Myelosuppression While Treating Small Cell Lung Cancer

Unfortunately, chemotherapy is not a targeted therapy. It attacks all fast-growing cells in your body, which includes harmful cancer cells, but also includes vital, healthy cells, like bone marrow cells. Chemo has many well-known side effects, such as hair loss, mouth sores, weight loss, and nausea, but one of the most common and dangerous side effects is myelosuppression, or the suppression of bone marrow activity.

Bone marrow cells produce red and white blood cells and platelets. These cells are necessary to keep our bodies working and fight off infection. The main effects of myelosuppression are anemia, neutropenia, and thrombocytopenia.

Anemia is caused by a low red blood cell count. Red blood cells carry oxygen from our lungs throughout our bodies, so anemia can result in symptoms like fatigue, weakness, dizziness, shortness of breath, and an irregular heartbeat.

Neutropenia is caused by a low white blood cell count. White blood cells fight off viruses and bacteria, and a low count will increase the risk of infection.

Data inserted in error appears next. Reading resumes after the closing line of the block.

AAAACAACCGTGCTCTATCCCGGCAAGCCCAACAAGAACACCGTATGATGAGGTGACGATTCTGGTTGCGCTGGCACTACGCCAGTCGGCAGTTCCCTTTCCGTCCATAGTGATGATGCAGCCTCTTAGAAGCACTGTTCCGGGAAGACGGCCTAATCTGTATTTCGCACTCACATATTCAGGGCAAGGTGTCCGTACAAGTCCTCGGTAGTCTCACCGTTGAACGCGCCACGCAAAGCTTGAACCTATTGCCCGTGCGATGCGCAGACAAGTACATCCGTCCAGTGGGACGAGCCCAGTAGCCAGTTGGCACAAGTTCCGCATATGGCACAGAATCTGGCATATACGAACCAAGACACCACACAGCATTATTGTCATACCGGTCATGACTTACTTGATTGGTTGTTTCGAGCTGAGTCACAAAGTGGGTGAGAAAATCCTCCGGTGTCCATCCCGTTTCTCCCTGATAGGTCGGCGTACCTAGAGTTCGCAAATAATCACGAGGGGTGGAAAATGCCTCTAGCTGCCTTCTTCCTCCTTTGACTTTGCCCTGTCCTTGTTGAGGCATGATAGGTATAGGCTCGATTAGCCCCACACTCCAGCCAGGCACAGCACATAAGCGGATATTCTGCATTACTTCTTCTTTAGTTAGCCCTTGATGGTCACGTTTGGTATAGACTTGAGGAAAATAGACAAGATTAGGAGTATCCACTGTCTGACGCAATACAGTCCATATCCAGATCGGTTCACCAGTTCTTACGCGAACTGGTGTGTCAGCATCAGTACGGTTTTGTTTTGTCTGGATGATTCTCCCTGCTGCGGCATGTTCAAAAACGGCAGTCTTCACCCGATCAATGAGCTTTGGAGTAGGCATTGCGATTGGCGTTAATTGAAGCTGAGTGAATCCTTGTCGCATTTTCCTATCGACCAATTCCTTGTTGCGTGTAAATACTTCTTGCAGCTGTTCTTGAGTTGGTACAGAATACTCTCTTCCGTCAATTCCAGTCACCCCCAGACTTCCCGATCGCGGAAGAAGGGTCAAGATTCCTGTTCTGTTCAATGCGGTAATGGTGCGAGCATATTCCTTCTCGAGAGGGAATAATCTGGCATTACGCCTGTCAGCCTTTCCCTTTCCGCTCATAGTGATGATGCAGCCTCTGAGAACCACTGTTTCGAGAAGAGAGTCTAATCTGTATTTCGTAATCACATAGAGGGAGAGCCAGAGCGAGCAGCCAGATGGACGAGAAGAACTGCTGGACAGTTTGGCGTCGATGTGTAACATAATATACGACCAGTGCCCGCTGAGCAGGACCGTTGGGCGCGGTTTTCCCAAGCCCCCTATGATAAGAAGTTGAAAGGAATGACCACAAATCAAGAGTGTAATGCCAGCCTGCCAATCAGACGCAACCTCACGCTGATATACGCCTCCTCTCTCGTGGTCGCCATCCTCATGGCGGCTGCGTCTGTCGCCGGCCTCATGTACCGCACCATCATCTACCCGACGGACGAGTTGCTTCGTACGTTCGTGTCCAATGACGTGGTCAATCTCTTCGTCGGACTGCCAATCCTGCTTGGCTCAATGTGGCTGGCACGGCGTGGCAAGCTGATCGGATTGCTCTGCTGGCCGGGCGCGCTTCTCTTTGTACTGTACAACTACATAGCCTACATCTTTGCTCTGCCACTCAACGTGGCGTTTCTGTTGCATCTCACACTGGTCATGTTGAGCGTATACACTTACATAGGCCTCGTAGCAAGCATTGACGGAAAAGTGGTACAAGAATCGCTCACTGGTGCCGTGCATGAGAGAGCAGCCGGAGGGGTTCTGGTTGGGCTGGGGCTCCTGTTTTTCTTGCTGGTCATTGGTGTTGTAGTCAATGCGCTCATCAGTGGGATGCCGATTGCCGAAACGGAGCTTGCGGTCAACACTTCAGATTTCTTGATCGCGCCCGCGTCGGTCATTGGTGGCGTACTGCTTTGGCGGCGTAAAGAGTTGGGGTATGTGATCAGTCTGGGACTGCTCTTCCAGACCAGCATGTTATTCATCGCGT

Thrombocytopenia is caused by a low platelet count. Since platelets stop bleeding by forming clots, thrombocytopenia can result in easy or excessive bruising or difficulty stopping bleeding.

While these three effects may be easily treated in an otherwise healthy individual, they can lead to serious infections or other complications for a patient undergoing chemotherapy. For small cell lung cancer patients, this can mean adding additional treatments to their regime and stressing the body more, or pausing chemotherapy, which could have severe consequences with such a fast-moving cancer.

What Makes Trilaciclib Different

Trilaciclib lets you fight the cancer, not the chemotherapy.